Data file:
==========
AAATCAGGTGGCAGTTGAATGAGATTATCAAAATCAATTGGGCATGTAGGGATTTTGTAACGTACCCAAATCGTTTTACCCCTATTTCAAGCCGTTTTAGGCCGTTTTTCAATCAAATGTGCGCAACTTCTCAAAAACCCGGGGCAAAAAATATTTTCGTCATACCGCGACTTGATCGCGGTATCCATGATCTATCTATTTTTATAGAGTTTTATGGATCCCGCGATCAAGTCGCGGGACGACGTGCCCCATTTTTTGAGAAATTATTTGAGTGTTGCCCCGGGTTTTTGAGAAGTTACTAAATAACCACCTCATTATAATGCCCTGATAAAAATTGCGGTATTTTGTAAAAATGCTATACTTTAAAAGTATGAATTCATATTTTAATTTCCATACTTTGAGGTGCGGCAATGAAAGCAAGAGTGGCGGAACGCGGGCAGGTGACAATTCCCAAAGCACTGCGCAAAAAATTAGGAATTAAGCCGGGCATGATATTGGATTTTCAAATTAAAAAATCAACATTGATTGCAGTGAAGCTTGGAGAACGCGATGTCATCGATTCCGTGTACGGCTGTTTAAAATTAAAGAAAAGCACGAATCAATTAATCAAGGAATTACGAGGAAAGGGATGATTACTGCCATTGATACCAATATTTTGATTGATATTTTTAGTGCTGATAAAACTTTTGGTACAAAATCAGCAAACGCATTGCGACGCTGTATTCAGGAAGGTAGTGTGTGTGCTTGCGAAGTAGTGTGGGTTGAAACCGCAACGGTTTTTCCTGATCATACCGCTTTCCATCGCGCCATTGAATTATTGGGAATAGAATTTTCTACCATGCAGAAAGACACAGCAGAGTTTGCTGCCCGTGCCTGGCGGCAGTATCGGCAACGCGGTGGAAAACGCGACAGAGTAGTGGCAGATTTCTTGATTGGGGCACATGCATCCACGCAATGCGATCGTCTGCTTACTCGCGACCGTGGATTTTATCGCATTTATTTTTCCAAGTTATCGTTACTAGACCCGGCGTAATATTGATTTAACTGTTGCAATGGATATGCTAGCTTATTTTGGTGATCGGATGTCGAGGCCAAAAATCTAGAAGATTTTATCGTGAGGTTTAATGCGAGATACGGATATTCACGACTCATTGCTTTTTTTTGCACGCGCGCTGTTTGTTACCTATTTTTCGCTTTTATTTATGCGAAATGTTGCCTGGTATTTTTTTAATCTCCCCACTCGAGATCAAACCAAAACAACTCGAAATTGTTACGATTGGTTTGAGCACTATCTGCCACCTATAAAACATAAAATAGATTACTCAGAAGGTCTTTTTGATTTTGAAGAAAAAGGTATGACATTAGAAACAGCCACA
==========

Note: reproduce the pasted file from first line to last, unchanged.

AAATCAGGTGGCAGTTGAATGAGATTATCAAAATCAATTGGGCATGTAGGGATTTTGTAACGTACCCAAATCGTTTTACCCCTATTTCAAGCCGTTTTAGGCCGTTTTTCAATCAAATGTGCGCAACTTCTCAAAAACCCGGGGCAAAAAATATTTTCGTCATACCGCGACTTGATCGCGGTATCCATGATCTATCTATTTTTATAGAGTTTTATGGATCCCGCGATCAAGTCGCGGGACGACGTGCCCCATTTTTTGAGAAATTATTTGAGTGTTGCCCCGGGTTTTTGAGAAGTTACTAAATAACCACCTCATTATAATGCCCTGATAAAAATTGCGGTATTTTGTAAAAATGCTATACTTTAAAAGTATGAATTCATATTTTAATTTCCATACTTTGAGGTGCGGCAATGAAAGCAAGAGTGGCGGAACGCGGGCAGGTGACAATTCCCAAAGCACTGCGCAAAAAATTAGGAATTAAGCCGGGCATGATATTGGATTTTCAAATTAAAAAATCAACATTGATTGCAGTGAAGCTTGGAGAACGCGATGTCATCGATTCCGTGTACGGCTGTTTAAAATTAAAGAAAAGCACGAATCAATTAATCAAGGAATTACGAGGAAAGGGATGATTACTGCCATTGATACCAATATTTTGATTGATATTTTTAGTGCTGATAAAACTTTTGGTACAAAATCAGCAAACGCATTGCGACGCTGTATTCAGGAAGGTAGTGTGTGTGCTTGCGAAGTAGTGTGGGTTGAAACCGCAACGGTTTTTCCTGATCATACCGCTTTCCATCGCGCCATTGAATTATTGGGAATAGAATTTTCTACCATGCAGAAAGACACAGCAGAGTTTGCTGCCCGTGCCTGGCGGCAGTATCGGCAACGCGGTGGAAAACGCGACAGAGTAGTGGCAGATTTCTTGATTGGGGCACATGCATCCACGCAATGCGATCGTCTGCTTACTCGCGACCGTGGATTTTATCGCATTTATTTTTCCAAGTTATCGTTACTAGACCCGGCGTAATATTGATTTAACTGTTGCAATGGATATGCTAGCTTATTTTGGTGATCGGATGTCGAGGCCAAAAATCTAGAAGATTTTATCGTGAGGTTTAATGCGAGATACGGATATTCACGACTCATTGCTTTTTTTTGCACGCGCGCTGTTTGTTACCTATTTTTCGCTTTTATTTATGCGAAATGTTGCCTGGTATTTTTTTAATCTCCCCACTCGAGATCAAACCAAAACAACTCGAAATTGTTACGATTGGTTTGAGCACTATCTGCCACCTATAAAACATAAAATAGATTACTCAGAAGGTCTTTTTGATTTTGAAGAAAAAGGTATGACATTAGAAACAGCCACA